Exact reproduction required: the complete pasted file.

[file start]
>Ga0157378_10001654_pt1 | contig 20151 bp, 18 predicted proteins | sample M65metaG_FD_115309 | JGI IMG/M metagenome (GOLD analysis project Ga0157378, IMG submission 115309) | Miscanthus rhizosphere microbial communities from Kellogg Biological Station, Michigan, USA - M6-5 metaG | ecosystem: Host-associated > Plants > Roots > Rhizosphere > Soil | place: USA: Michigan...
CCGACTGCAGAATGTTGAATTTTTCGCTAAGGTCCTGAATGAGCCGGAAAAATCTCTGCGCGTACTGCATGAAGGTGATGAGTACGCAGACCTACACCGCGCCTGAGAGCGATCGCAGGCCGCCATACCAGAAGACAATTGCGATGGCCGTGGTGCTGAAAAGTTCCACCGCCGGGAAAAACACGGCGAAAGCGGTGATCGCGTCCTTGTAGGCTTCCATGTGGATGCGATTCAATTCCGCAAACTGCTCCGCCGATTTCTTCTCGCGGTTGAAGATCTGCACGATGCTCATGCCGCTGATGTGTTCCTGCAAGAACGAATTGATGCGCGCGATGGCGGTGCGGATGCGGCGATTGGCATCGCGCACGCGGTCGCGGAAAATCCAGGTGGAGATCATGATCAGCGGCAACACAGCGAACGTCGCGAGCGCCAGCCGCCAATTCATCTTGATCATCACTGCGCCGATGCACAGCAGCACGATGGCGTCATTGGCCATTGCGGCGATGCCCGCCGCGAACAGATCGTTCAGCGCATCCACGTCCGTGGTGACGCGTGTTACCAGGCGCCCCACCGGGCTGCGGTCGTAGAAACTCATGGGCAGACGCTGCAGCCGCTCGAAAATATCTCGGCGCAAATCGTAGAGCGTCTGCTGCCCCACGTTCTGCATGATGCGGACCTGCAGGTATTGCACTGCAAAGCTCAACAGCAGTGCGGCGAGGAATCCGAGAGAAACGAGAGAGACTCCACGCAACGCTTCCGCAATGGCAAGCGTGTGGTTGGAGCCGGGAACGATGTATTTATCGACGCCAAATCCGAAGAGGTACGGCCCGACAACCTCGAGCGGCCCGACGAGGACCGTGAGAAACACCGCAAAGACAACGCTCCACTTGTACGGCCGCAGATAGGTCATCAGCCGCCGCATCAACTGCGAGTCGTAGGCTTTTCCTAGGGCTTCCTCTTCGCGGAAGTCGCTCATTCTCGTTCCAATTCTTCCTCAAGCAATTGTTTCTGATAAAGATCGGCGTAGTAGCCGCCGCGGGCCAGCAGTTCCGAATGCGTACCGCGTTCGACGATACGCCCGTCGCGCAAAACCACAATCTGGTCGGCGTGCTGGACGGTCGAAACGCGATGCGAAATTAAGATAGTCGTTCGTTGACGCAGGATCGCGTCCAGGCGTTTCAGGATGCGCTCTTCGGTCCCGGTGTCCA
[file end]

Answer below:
>Ga0157378_10001654_pt1 | contig 20151 bp, 18 predicted proteins | sample M65metaG_FD_115309 | JGI IMG/M metagenome (GOLD analysis project Ga0157378, IMG submission 115309) | Miscanthus rhizosphere microbial communities from Kellogg Biological Station, Michigan, USA - M6-5 metaG | ecosystem: Host-associated > Plants > Roots > Rhizosphere > Soil | place: USA: Michigan...
CCGACTGCAGAATGTTGAATTTTTCGCTAAGGTCCTGAATGAGCCGGAAAAATCTCTGCGCGTACTGCATGAAGGTGATGAGTACGCAGACCTACACCGCGCCTGAGAGCGATCGCAGGCCGCCATACCAGAAGACAATTGCGATGGCCGTGGTGCTGAAAAGTTCCACCGCCGGGAAAAACACGGCGAAAGCGGTGATCGCGTCCTTGTAGGCTTCCATGTGGATGCGATTCAATTCCGCAAACTGCTCCGCCGATTTCTTCTCGCGGTTGAAGATCTGCACGATGCTCATGCCGCTGATGTGTTCCTGCAAGAACGAATTGATGCGCGCGATGGCGGTGCGGATGCGGCGATTGGCATCGCGCACGCGGTCGCGGAAAATCCAGGTGGAGATCATGATCAGCGGCAACACAGCGAACGTCGCGAGCGCCAGCCGCCAATTCATCTTGATCATCACTGCGCCGATGCACAGCAGCACGATGGCGTCATTGGCCATTGCGGCGATGCCCGCCGCGAACAGATCGTTCAGCGCATCCACGTCCGTGGTGACGCGTGTTACCAGGCGCCCCACCGGGCTGCGGTCGTAGAAACTCATGGGCAGACGCTGCAGCCGCTCGAAAATATCTCGGCGCAAATCGTAGAGCGTCTGCTGCCCCACGTTCTGCATGATGCGGACCTGCAGGTATTGCACTGCAAAGCTCAACAGCAGTGCGGCGAGGAATCCGAGAGAAACGAGAGAGACTCCACGCAACGCTTCCGCAATGGCAAGCGTGTGGTTGGAGCCGGGAACGATGTATTTATCGACGCCAAATCCGAAGAGGTACGGCCCGACAACCTCGAGCGGCCCGACGAGGACCGTGAGAAACACCGCAAAGACAACGCTCCACTTGTACGGCCGCAGATAGGTCATCAGCCGCCGCATCAACTGCGAGTCGTAGGCTTTTCCTAGGGCTTCCTCTTCGCGGAAGTCGCTCATTCTCGTTCCAATTCTTCCTCAAGCAATTGTTTCTGATAAAGATCGGCGTAGTAGCCGCCGCGGGCCAGCAGTTCCGAATGCGTACCGCGTTCGACGATACGCCCGTCGCGCAAAACCACAATCTGGTCGGCGTGCTGGACGGTCGAAACGCGATGCGAAATTAAGATAGTCGTTCGTTGACGCAGGATCGCGTCCAGGCGTTTCAGGATGCGCTCTTCGGTCCCGGTGTCCA